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Amazon landscape, home of the harpy eagle
Amazon, Colombia

In Search of Colombia's Harpy Eagle, an Emblematic Species Vulnerable to Extinction

The noise of crushed accompanies the footsteps. Whistling, bird song and insects can be heard. From time to time a clearing of light appears on the edge of the narrow path. It is August 12, 2023, and it will soon be 3 in the afternoon. Outside, the day is cool. Inside the forest, the humidity is intense. It has rained in the last few hours; drops of water are falling from the canopy and some puddles are visible on the ground.

Fifteen minutes after starting the tour through the Santuario Mayor Natural Reserve, the people walking stop. The eyes of guide Adriano Ortiz Ramos — who seconds before were wandering from branch to branch — focus on a stunted cedar tree where a feathered snowflake rests. The guide stretches his neck as far as it will go, focuses all his attention and says: " There is Macarena!"

It is a harpy eagle chick, the reason for the expedition, named as a tribute to the town where it was born. It is 10 months old, its body is white as snow and its wings exude earth tones. This species is also known as the churuquera eagle because part of its diet is churuco monkeys. Its scientific name is Harpia harpyja.

Macarena flies to a tree known as vanillo, and the tour participants duck around huge palm fronds to spot it again, trying not to make noise in the dense leaf litter.

Miguel Ángel, son of the guide, spies the chick and everyone runs to look. Meanwhile, Flor, Ortiz Ramos's wife, appears with something in her hands. She points to a leaf and explains: this is excrement from yesterday, here are some food scraps and a feather. From above where it has perched, Macarena twists its neck and looks at them with curiosity.

harpy eagle
Harpy chick in the Greater Sanctuary / Credit: Adriano Ortiz Ramos.

The harpy eagle is an emblematic bird of the tropical forest, known as the "queen of birds" not only for its size and beauty but also because it is the largest in the western hemisphere and the strongest raptor in the world.

Its importance also lies in the fact that it is a top predator: It is at the top of the food chain and its presence indicates the good health of ecosystems.

The eagle controls populations of mammals such as monkeys, porcupines and large rodents, reptiles such as snakes, and other smaller birds. If it did not exist, an imbalance could be generated by the increase of this fauna.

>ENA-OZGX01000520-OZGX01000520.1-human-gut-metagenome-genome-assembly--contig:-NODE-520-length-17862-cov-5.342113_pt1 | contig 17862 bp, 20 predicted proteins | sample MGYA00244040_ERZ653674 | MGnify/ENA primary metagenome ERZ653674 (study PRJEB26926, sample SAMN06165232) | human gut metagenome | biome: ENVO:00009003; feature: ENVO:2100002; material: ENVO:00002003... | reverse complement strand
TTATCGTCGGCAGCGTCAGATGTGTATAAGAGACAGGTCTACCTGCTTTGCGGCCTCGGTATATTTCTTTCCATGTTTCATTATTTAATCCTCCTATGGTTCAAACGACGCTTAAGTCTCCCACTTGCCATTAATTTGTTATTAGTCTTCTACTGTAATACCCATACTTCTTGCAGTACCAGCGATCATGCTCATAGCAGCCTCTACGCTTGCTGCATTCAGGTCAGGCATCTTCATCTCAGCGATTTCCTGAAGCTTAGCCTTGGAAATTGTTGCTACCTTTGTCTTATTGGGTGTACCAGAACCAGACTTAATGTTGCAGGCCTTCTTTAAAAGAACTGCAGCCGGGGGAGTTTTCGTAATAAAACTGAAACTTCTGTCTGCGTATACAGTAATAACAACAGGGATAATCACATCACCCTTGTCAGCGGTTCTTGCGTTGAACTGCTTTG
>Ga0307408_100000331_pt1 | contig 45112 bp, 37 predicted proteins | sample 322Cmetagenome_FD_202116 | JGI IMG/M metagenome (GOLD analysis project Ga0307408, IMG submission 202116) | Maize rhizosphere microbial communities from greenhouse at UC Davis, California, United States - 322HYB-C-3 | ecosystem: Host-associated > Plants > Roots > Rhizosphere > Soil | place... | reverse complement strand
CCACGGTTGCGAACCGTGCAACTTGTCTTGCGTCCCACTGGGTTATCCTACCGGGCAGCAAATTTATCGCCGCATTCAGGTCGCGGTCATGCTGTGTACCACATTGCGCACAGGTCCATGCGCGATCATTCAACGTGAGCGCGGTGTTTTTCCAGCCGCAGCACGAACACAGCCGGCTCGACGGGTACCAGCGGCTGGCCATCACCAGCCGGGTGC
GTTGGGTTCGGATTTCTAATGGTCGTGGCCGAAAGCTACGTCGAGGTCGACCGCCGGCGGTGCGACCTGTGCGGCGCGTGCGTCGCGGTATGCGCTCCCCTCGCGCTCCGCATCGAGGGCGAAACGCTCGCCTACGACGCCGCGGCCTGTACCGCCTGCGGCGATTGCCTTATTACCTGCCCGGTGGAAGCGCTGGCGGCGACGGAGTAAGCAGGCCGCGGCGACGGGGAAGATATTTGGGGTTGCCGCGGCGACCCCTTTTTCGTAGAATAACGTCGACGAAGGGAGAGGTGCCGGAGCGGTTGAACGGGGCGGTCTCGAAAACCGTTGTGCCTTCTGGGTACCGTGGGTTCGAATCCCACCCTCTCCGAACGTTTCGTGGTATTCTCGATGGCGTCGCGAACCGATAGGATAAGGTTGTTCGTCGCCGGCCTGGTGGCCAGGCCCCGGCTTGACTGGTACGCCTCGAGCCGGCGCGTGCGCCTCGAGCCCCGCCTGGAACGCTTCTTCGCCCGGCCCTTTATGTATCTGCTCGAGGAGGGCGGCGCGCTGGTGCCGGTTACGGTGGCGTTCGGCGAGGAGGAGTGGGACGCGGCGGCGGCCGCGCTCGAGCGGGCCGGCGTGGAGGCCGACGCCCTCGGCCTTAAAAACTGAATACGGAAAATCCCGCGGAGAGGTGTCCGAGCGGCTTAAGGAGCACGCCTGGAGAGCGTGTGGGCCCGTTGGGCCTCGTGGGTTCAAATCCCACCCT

A strategic region

The Greater Sanctuary is a private natural reserve of 160 hectares located in the municipality of La Macarena, Meta, at 233 meters high and at a distance of 225 kilometers from Villavicencio, capital of the department. It is a strategic area due to its high biodiversity and because it is a transition zone between the Andes, the Orinoquia and the Colombian Amazon.

It is known worldwide for having the so-called most beautiful river in the world, Caño Cristales, which has shifted its economy towards ecotourism, largely international. Also, because in 1999 it was part of the so-called clearance or detente zone. In recent years, the region has awakened an ecological spirit thanks to its biodiversity and the economy it has generated. In 2018 it received 18,000 visitors. Currently, the creation of sites for bird watching and the development of green projects is taking flight. It is one of the few municipalities in the country that already has its own publication, the La Macarena Bird Guide.

Adriano Ortiz Ramos / Credit: RPV.

The Greater Sanctuary is accessed by road from Villavicencio or through Neiva, Florencia-San Vicente del Caguán, and by air, from Bogotá and Medellín on two weekly flights and daily flights from Villavicencio. La Macarena has 27,000 inhabitants, of which 4,000 are in urban areas. The area is part of the Sierra de La Macarena and the La Macarena Special Management Area (AMEM), which integrates the Macarena, Tinigua national parks and part of Sumapaz and Los Picachos, the latter being the most impacted by deforestation in the country.

A feather / Credit: RPV.

The return of fauna

“It is a miracle of nature that the eagle is there, it is the only part in the entire region where it has been seen, this is part of the natural restoration process that has been going on for 13 years in the area,” explains the former director of La Macarena National Natural Park, Fernando Sacristán.

He applauds the community conservation process because he believes that at some point it can help the subsistence of several families and help the town focus more and more on being a go-to destination for bird watching. The municipality won two recent Global Big Days with more than 727 different species of birds seen on the same day. Sacristán assures that along with the eagle, mammals such as deer, palm honey bears, pumas and the rarely seen black panther have returned to Caño Cristales.

The presence of the eagle was detected after 12 years of not seeing it in the forest, Ortiz Ramos recalls.